A key component of modern electronic music is MIDI.
The Musical Instrument Digital Interface protocol was introduced in 1983, as a collaborative effort between major electronic instrument manufacturers including Korg, Roland and Yamaha.
MIDI allows compatible devices – usually keyboards, synthesisers, drum machines, sound modules, and computers – to communicate with one another using a standard, efficient ‘language’.
The MIDI protocol does not transmit audio, but rather information about notes, timing, and other related musical information.
Standard MIDI is a fairly simple system, though more advanced add-ons have evolved including MIDI Time Code, the Sample Dump Standard, and MIDI Show Control.
One of the first readily-available MIDI-equipped computers was the (now virtually defunct) Atari ST range of computers. STs became commonplace in both professional and home studios, but were gradually superseded by more powerful PCs and Apple Macs.
Though MIDI is most often seen on keyboard-based electronic instruments, and modular versions of these, it has also made its way onto other electro-acoustic instruments, with varying degrees of success, including guitars, cellos and drum kits.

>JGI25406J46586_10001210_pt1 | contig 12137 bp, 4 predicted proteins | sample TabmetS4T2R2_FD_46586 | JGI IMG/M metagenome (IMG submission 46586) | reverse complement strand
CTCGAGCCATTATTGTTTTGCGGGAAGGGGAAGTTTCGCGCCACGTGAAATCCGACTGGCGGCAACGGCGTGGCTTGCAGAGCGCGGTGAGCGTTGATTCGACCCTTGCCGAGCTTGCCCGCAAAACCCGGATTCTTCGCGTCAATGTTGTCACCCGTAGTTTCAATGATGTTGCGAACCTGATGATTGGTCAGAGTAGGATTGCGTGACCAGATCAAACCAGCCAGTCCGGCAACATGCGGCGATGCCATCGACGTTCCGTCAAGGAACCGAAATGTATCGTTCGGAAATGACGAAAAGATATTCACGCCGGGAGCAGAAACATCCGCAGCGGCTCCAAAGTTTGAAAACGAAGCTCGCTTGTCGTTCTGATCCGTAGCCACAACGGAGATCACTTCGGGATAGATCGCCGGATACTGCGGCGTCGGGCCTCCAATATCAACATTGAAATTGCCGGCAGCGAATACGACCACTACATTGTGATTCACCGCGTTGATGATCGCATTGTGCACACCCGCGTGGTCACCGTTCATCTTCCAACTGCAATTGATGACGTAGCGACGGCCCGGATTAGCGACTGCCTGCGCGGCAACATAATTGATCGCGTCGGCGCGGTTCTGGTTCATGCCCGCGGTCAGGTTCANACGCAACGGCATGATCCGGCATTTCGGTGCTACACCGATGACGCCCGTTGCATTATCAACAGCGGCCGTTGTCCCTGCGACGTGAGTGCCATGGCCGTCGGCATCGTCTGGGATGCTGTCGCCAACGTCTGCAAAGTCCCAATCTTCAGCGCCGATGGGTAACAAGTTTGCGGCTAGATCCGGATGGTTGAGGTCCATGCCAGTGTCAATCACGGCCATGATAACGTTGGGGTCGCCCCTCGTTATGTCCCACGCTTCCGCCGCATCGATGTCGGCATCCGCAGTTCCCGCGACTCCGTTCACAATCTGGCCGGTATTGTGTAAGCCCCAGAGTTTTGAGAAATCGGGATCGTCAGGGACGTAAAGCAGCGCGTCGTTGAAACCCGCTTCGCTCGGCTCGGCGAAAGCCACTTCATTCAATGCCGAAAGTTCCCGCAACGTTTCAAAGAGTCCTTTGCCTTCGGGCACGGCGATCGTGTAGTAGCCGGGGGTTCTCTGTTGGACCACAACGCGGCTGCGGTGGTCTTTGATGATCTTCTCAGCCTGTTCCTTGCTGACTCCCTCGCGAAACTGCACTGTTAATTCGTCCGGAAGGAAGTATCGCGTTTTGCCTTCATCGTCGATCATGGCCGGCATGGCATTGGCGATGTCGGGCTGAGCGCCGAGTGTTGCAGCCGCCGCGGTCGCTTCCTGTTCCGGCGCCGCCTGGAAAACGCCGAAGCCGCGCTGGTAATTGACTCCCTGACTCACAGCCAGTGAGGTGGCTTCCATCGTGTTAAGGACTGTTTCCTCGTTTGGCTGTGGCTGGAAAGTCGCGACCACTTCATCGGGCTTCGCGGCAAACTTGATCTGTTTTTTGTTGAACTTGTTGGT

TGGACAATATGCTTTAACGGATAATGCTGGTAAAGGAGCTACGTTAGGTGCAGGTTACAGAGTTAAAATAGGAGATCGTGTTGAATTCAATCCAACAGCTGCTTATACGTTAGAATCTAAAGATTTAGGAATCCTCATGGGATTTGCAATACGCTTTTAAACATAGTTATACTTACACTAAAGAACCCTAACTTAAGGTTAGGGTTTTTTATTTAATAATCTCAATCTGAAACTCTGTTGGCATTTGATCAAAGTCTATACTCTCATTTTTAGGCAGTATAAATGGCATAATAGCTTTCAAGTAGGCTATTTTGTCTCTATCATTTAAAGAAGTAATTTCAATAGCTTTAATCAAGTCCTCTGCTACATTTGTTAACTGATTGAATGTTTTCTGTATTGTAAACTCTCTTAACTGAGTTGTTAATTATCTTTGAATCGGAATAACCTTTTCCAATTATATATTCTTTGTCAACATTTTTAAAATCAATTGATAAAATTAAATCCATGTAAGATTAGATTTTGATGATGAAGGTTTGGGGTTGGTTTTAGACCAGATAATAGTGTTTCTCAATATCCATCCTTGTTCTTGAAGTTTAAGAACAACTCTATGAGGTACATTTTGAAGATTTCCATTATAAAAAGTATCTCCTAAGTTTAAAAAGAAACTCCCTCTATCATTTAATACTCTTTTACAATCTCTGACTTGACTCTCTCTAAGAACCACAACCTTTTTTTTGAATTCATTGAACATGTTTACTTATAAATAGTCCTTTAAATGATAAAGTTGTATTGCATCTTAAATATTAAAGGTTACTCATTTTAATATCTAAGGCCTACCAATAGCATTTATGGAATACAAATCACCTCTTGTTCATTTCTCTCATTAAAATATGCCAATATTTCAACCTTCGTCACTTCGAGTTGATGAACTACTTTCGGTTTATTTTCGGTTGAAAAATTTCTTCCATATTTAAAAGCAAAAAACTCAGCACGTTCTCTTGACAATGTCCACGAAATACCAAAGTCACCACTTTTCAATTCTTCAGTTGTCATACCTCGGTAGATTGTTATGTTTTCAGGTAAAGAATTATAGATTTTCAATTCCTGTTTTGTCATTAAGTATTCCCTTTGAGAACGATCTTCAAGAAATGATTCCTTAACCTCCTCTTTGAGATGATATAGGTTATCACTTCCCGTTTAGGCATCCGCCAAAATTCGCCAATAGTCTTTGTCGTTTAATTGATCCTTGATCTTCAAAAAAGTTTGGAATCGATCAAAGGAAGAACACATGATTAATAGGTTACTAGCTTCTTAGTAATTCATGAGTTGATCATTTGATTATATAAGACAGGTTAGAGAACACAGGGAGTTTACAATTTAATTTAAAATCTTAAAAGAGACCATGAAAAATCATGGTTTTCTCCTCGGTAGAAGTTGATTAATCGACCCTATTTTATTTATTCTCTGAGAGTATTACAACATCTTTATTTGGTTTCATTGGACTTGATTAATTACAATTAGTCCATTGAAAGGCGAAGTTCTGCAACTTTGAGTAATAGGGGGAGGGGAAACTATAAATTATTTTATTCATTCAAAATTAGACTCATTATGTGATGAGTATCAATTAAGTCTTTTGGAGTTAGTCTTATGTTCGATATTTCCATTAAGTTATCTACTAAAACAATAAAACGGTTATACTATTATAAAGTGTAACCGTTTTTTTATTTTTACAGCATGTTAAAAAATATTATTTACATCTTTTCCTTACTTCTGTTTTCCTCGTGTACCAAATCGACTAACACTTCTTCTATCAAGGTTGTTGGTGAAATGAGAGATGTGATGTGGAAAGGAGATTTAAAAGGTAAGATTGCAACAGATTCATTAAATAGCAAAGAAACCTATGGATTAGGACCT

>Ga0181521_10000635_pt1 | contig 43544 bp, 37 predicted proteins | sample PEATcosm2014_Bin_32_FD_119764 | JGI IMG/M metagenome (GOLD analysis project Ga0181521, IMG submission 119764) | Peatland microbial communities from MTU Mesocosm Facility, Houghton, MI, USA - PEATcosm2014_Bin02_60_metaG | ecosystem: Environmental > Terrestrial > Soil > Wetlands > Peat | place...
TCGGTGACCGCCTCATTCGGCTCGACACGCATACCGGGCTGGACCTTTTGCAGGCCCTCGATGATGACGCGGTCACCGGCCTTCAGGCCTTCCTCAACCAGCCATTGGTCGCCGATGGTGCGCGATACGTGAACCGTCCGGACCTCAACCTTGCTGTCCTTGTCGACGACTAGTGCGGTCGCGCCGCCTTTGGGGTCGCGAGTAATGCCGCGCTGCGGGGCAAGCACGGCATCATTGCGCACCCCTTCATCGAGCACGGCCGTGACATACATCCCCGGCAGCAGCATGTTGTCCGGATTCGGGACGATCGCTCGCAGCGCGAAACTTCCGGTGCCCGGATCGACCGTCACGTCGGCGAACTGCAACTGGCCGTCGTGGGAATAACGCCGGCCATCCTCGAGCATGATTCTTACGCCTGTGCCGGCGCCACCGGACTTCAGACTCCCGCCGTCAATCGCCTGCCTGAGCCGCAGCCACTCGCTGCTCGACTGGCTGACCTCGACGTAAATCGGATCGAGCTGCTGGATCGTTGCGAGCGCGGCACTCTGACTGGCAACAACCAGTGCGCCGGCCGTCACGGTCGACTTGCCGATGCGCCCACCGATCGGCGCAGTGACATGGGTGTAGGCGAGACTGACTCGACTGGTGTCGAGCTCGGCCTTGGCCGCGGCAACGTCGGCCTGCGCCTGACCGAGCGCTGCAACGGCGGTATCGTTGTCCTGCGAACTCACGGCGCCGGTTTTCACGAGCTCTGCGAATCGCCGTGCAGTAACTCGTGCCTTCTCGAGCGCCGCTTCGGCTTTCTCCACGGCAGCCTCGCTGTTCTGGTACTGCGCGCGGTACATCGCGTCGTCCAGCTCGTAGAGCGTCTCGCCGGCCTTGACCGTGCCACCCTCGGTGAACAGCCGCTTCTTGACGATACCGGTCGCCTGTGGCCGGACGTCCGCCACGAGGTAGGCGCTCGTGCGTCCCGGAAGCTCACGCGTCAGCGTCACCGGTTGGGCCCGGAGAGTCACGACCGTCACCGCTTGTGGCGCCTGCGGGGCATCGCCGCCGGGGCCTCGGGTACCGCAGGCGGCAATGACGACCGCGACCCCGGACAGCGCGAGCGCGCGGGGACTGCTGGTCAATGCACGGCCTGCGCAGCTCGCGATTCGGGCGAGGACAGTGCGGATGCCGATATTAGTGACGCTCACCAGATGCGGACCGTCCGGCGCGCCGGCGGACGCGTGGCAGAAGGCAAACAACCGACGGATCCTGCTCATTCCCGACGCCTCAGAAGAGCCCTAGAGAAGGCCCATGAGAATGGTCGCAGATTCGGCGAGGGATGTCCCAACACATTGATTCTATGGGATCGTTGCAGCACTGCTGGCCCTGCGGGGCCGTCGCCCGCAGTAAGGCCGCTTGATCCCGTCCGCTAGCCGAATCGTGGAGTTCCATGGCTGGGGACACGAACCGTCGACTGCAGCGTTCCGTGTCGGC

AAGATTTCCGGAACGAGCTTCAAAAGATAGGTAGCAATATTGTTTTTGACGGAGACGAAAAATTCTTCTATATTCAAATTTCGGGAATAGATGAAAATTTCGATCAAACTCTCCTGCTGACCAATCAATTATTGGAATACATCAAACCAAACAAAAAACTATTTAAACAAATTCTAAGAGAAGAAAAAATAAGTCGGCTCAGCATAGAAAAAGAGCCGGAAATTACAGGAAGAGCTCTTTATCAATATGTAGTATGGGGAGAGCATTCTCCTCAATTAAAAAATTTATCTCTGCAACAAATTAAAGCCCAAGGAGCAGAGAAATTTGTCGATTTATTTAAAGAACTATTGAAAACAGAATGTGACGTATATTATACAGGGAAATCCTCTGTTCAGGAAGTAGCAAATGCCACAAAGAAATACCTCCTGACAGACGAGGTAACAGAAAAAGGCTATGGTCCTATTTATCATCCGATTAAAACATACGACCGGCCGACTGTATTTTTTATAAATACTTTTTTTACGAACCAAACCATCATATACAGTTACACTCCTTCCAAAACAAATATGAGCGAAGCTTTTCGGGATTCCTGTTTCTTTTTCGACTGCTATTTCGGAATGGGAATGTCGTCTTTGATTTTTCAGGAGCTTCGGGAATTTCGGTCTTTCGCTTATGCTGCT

Some mobile phones use MIDI as a basis for their ringtones.
Because MIDI does not transmit sound, just data about the sound, a MIDI track may sound quite different played on different instruments.
General MIDI was introduced in the mid-90s as an attempt to standardise commonly used sounds across different manufacturers.
MIDI is certainly not ‘old-hat’ though – there’s a thriving community and most music-related equipment, both amateur and professional, can utilise MIDI.